Charlie stepped out from the tall curb turning his head sideways to look up the street, the sun warm on the back of his green jacket. The jacket and his World Champs Bulls sweatshirt were purchased at a thrift store, the scuffed black boots he would die in taken muddied from beside the welcome mat of a nearby porch.

The shop windows glinted in the sunlight and cars flashed bright as they passed. People began to emerge from the building behind him. Across the street he ripped the adhesive paper from his jacket and tossed it crumpled against the concrete under the window of a barbershop. He marched up the sidewalk with eyes straight ahead.

He slipped into a 7-Eleven and headed to the back with eyes unstraying from the refrigerators there. The attendant followed his steady march up and back. At the counter Charlie’s eyes met the attendant’s as his left hand mashed onto the smooth surface a dollar and coins from his pocket while his right gripped the glass. The attendant gave a nod as he turned, reaching into a pants pocket for a lithe brown bag. He slid the cold bottle inside and turned the bag to hide the black scrawl behind his thick hand.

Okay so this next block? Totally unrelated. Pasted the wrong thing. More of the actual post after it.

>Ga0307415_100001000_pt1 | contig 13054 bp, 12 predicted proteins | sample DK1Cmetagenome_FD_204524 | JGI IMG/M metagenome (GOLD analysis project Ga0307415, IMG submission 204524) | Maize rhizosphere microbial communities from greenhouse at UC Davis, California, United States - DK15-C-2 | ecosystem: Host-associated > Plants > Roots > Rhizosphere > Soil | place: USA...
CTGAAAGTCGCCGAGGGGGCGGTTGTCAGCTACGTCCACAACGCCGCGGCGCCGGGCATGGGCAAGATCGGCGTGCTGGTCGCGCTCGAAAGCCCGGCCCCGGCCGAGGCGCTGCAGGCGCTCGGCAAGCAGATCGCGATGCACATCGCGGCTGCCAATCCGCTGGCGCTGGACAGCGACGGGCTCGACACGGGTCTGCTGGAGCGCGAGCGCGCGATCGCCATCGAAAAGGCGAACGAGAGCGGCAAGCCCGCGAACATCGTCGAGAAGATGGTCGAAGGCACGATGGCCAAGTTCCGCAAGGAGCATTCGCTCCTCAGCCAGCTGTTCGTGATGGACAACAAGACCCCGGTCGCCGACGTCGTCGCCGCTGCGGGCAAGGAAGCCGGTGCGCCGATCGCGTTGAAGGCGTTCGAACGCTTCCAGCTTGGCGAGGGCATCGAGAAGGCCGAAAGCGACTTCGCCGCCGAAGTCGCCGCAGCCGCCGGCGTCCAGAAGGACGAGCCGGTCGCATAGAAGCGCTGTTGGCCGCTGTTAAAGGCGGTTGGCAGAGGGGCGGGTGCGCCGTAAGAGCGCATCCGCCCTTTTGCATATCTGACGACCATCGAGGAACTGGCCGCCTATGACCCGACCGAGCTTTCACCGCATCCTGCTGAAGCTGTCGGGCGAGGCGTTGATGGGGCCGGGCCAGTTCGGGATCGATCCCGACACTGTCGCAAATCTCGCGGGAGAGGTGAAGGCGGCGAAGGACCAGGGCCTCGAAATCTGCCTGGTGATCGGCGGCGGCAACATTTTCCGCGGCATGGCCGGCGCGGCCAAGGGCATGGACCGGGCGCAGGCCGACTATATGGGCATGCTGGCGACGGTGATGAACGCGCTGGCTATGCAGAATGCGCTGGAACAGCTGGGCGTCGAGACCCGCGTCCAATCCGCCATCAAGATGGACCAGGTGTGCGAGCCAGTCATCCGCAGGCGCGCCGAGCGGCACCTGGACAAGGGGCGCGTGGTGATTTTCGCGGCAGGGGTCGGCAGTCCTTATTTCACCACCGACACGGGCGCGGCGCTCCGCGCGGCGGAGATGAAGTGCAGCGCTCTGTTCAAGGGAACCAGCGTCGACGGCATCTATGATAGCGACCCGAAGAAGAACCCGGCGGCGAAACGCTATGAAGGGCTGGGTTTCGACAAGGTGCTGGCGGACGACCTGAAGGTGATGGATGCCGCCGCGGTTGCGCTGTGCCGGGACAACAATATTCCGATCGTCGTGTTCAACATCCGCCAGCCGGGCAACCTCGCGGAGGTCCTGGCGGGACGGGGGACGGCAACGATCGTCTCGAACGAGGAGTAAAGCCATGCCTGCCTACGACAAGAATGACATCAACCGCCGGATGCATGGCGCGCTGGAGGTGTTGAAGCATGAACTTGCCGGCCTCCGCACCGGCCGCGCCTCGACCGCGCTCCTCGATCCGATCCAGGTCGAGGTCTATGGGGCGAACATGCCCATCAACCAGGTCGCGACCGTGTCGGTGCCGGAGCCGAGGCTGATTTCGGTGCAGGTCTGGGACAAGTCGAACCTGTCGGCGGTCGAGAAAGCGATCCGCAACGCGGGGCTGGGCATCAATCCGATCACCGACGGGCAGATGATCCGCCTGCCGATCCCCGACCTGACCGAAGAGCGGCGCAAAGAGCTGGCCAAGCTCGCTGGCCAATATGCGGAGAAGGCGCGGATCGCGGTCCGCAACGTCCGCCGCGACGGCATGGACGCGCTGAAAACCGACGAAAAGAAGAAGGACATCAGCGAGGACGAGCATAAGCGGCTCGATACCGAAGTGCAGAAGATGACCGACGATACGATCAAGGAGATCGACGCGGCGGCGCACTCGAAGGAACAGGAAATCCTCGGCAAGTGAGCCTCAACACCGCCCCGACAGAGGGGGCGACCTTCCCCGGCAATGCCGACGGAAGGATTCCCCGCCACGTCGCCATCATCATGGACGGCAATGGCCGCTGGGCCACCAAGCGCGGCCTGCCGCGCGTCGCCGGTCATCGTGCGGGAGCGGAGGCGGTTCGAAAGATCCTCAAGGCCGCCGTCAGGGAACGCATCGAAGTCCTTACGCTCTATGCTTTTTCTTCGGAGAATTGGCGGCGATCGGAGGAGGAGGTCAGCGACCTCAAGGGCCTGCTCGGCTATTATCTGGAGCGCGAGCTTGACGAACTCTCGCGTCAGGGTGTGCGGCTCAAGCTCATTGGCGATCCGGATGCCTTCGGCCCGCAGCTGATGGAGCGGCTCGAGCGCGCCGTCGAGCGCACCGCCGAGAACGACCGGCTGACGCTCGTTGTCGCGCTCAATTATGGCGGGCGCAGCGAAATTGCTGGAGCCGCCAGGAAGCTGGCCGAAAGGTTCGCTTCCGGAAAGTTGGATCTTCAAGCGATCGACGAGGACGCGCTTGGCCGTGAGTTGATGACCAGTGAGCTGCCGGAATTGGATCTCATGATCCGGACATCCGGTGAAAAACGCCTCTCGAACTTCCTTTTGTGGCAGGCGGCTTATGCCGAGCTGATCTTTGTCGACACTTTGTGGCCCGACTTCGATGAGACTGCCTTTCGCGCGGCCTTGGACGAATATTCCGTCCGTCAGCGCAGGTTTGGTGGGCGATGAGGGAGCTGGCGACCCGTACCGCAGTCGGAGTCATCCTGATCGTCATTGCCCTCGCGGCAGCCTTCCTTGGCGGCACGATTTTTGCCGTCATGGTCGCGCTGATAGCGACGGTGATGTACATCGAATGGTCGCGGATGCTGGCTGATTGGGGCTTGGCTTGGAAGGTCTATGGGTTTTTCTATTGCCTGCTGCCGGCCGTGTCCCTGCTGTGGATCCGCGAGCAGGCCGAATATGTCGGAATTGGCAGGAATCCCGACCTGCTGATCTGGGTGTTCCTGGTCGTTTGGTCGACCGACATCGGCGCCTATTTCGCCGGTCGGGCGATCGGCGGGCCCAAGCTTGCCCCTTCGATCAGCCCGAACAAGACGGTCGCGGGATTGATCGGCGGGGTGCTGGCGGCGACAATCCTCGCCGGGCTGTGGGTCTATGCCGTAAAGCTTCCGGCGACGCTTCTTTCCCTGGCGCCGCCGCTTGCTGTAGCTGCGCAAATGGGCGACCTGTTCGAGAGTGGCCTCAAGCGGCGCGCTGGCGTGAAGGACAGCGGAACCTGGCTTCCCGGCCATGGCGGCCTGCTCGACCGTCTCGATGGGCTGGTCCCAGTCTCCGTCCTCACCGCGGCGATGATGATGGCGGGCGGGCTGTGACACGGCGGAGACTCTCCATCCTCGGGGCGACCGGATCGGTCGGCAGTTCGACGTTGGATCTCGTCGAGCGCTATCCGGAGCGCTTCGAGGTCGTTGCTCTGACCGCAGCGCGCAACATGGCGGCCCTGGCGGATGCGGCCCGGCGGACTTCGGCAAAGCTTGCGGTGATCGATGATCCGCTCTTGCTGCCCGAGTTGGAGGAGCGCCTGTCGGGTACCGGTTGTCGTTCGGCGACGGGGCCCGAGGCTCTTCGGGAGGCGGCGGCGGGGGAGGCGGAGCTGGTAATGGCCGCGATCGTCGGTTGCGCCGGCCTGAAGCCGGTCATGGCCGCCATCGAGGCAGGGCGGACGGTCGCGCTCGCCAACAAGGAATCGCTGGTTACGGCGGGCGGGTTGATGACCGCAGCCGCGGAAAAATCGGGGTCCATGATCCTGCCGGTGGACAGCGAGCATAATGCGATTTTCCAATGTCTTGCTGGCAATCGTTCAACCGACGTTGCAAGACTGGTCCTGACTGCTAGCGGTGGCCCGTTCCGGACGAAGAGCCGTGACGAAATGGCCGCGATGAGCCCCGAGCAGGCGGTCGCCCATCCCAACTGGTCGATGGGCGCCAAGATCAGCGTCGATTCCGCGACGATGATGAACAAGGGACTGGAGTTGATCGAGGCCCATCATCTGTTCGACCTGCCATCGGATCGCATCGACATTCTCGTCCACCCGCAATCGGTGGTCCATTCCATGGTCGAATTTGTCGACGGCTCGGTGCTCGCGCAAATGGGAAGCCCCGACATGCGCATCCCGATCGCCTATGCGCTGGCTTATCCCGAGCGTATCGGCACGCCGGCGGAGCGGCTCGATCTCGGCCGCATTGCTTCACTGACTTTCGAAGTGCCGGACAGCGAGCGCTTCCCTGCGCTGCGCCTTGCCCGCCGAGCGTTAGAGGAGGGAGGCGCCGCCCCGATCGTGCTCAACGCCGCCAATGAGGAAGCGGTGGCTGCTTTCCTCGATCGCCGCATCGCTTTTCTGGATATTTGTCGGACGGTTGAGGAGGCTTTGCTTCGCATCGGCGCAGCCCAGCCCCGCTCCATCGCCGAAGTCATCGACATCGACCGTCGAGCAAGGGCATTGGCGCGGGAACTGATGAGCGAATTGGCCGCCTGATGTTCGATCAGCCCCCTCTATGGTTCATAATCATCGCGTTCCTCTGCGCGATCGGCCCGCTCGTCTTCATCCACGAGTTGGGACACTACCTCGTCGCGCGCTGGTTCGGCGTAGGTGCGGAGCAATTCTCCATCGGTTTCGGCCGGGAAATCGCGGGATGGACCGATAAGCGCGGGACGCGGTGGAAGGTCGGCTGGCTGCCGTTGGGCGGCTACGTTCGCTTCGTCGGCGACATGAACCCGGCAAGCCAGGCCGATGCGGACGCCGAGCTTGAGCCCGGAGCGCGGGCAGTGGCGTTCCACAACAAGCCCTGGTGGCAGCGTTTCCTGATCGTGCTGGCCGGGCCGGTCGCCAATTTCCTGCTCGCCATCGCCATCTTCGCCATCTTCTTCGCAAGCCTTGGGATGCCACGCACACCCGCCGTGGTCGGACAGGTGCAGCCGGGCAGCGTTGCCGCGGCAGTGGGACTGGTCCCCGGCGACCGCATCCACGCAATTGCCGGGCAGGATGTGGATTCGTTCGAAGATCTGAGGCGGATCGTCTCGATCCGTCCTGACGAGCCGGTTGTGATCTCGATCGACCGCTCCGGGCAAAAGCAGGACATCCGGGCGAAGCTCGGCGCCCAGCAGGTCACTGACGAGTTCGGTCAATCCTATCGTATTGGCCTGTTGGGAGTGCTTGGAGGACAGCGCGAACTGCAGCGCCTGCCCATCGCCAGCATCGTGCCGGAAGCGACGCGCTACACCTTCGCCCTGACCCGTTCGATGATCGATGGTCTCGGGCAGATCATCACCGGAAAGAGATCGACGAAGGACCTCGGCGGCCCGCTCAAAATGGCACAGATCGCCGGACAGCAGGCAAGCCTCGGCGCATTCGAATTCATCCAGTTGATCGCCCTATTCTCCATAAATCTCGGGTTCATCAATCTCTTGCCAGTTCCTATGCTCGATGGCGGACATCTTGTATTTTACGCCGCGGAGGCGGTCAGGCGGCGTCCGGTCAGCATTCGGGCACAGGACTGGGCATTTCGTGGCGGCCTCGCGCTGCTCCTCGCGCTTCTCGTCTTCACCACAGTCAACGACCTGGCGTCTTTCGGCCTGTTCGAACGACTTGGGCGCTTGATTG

Now Charles can’t you stay for dinner baby? We worry about you. If you ever need anything, baby. Anything. Let me write down my number again baby.

Outside in the doorway in the breeze of the store he paused squeezing the hard glass cool under the soft paper. Bright cars whizzed by in the street beyond the shade of the gas station. The bottlecap crunched softly as he plucked it off with a twist. The first pull was slow and long and his chest grew as if his lungs too were filling with the gold liquid. He surveyed the cars and customers walking to and from their cars in the parking lot. A dog sat panting under a window advertisement for a deal on a hot dog and a coke. Charlie pulled at his hat and took another slow sip before stepping into the midday sun.